Forgiveness is our superpower. Its grace can astonish the hardest of hearts and wipe the rage from our eyes. Yet its power is often no match for our resentment – that we nurse like a firstborn child swaddled in the tears of injustice – afraid our existence depends on the tally of grievances we hold aloft for each other to see. Rub your nose in this – we cry, all the while our hearts die with the loneliness our demand for perfection creates.
To forgive is to sacrifice our firstborn; to burn that note to self – I will not trust you again. To release the hypocrisy of our judgement and stand naked in front of each other and sigh with the knowledge that we are all the same.
It is not a onetime action, but a state of being that must be seized upon and wilfully practiced. It hurts. It hurts deep. But oh, when it is possessed; we are never more beautiful.
Finding a way through the brick wall of resentment that surrounds our hearts – and continually impedes our relationships with loved ones and positive interactions with others – is not an easy task; rather, it is task that requires a teacher and a guide.
Last year I had the supreme good fortune to stumble upon the lectures and writing of Dr Henry Abramson. The excellence of Dr. Abramson’s teaching resides in his ability to speak to the heart as well as the mind; filling both with knowledge so rich it has the power to transform.
One such book and lecture series is Dr Abramson’s Kabbalah of Forgiveness; a commentary on the classic 16th century work by Rabbi Moshe Cordovero, called Tomer Devorah (trans: Date Palm of Devorah). The Tomer Devorah is essentially a Kabbalistic how-to-manual; specifically, how to imitate God.
Dr. Abramson’s commentary addresses the section in the Tomer Devorah that deals with God’s mercy and provides a step by step guide through the 13 levels of mercy, or forgiveness. Rabbi Cordovero’s ideas regarding forgiveness are as relevant to today as there were in the 16th century; and Dr Abramson’s warmth and down-to-earth teaching style make those ideas accessible to all.
The following is not an attempt to teach the Kabbalah of the Forgiveness (why listen to the donkey when the master has a YouTube channel). Rather, it is a visual documentation of my personal journey through the 13 levels of forgiveness.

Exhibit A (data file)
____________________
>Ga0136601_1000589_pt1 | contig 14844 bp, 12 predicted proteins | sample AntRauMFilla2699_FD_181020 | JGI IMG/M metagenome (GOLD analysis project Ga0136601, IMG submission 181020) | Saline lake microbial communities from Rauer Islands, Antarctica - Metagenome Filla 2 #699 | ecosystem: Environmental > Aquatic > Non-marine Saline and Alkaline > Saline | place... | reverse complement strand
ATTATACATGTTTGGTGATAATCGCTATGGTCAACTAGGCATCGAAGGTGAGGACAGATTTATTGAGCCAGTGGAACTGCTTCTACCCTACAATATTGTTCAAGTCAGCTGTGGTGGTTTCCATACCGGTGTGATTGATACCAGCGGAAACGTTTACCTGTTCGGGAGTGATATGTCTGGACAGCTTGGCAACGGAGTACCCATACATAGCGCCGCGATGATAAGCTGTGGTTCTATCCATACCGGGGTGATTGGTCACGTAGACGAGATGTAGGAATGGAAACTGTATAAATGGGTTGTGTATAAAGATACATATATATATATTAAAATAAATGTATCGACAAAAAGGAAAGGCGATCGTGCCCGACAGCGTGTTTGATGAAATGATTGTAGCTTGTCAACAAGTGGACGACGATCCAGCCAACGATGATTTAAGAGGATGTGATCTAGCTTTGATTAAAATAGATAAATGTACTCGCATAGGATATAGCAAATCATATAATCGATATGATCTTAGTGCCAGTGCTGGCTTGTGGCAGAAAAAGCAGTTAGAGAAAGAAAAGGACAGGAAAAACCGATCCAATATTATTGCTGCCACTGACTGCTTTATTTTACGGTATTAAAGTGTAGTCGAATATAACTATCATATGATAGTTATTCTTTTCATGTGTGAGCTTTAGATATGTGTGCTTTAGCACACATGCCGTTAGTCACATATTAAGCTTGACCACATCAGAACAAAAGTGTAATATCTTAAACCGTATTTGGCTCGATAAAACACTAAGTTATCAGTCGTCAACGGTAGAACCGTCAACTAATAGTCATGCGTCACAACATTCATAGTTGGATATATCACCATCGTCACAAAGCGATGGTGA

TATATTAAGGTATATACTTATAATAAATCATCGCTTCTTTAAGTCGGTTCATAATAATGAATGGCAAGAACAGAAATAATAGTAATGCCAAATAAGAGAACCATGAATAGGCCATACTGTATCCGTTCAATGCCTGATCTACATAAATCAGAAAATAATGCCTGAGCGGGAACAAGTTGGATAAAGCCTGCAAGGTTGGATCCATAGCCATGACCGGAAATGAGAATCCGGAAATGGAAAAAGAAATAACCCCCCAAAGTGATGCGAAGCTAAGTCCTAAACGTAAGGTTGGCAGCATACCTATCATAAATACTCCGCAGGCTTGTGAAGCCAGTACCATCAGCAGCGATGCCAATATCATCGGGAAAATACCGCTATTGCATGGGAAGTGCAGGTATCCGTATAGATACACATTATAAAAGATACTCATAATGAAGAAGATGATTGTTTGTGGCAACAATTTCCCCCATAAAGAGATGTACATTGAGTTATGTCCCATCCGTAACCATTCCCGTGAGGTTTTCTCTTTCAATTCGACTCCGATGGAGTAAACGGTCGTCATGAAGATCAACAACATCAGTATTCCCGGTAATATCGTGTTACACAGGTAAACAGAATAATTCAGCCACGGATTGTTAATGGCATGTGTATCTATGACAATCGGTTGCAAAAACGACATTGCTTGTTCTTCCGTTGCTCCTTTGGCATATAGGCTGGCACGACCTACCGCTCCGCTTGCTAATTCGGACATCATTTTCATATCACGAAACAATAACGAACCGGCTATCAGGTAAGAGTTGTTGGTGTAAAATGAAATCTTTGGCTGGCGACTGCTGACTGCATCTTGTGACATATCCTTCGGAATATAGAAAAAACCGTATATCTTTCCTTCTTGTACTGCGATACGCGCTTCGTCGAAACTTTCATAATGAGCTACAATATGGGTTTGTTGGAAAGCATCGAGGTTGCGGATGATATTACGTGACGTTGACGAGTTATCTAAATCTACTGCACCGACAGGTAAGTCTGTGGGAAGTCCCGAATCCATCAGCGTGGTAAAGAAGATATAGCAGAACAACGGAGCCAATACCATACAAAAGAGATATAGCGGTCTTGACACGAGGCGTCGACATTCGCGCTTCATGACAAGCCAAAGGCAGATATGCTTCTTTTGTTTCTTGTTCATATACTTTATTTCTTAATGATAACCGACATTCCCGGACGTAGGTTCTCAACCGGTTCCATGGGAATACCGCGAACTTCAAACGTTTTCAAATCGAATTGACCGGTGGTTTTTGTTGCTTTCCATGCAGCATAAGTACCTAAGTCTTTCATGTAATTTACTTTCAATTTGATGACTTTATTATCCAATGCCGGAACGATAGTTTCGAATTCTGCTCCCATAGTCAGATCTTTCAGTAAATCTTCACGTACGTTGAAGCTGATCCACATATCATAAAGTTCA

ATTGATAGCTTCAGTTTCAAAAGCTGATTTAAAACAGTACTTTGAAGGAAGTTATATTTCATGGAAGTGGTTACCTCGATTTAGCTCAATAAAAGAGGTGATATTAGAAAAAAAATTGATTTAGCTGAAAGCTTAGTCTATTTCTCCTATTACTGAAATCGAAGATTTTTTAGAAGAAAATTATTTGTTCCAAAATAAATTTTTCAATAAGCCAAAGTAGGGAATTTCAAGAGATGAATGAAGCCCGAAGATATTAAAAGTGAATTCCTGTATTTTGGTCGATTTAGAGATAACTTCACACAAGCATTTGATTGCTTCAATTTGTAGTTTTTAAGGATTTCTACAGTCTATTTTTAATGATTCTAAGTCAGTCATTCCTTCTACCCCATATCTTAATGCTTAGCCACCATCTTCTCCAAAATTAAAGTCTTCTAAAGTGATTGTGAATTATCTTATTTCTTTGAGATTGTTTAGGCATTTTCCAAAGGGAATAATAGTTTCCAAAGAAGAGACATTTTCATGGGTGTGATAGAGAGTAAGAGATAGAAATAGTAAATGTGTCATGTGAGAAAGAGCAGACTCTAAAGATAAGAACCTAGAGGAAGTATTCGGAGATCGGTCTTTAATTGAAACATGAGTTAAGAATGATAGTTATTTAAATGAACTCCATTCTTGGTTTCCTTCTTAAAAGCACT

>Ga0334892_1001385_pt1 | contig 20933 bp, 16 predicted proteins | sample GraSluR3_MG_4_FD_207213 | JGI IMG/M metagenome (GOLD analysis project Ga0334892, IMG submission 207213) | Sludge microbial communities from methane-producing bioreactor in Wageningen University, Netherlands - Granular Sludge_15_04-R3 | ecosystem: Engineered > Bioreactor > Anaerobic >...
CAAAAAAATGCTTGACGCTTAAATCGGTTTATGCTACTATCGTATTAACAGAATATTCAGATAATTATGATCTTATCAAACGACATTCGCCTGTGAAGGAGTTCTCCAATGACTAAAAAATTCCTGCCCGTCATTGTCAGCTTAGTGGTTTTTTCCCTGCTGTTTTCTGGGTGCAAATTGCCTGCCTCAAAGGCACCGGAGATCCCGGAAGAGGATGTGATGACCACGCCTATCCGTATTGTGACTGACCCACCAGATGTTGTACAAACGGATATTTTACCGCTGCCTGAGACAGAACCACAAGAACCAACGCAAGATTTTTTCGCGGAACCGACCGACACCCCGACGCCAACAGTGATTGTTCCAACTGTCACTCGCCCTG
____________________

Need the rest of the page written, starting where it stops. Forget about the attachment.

NB: The titles below reflect the pictures themselves – which may only be one aspect of a given level. In cases where the picture title differs from that of the specific level, I have included the latter in brackets.
All pictures are hand-cut, 12″ x 12″ paper on paper collages.
THE INSULTED KING
Level One concerns the need to forgive those people that take us for granted (or bite the hand that feeds them). It draws on the analogy of a king who endures insult from his subjects, yet continues in his beneficent attitude and actions towards them. It further reminds us that God’s mercy and creative energy continues to sustain existence, despite the deplorable things we do – individually and collectively; and encourages us imitate such forgiveness.
WHOSE K’TEGORS ARE THESE? (Let it Go)
Level Two is somewhat complex in its Kabbalistic ideas – especially for the novice. However, in essence, it recommends letting go of the need to hold people to account for their behavior towards us, on the grounds that if we look closely, we are no better. To illustrate this, it talks of the Kabbalistic idea of k’tegors – malevolent destroyers that feed on the energy of the people who created them through their misdeeds. Personally, I find it sobering to think of a band of metaphorical k’tegors following me around; and it gives me pause for thought when on the verge of taking offence at someone else’s behavior.
PART OF THE PROCESS (Take Care of it Personally)
Level Three acknowledges that when someone we are close to messes up in a major way, it is tempting to walk away and leave them to it – they made the mess, they should clean it up! However, level 3 suggests the opposite. It says, if someone we love has made a mess and is truly sorry, it is incumbent upon us to be part of the process by which they transform their life and gain forgiveness – both in our eyes and theirs.
IN THE SAME BOAT (Remember we are family)
Level 4 reminds us that life is hard and we all mess up; as such, we should go easy on each other. After all, we are all in the same boat.
RELEASE THE ANGER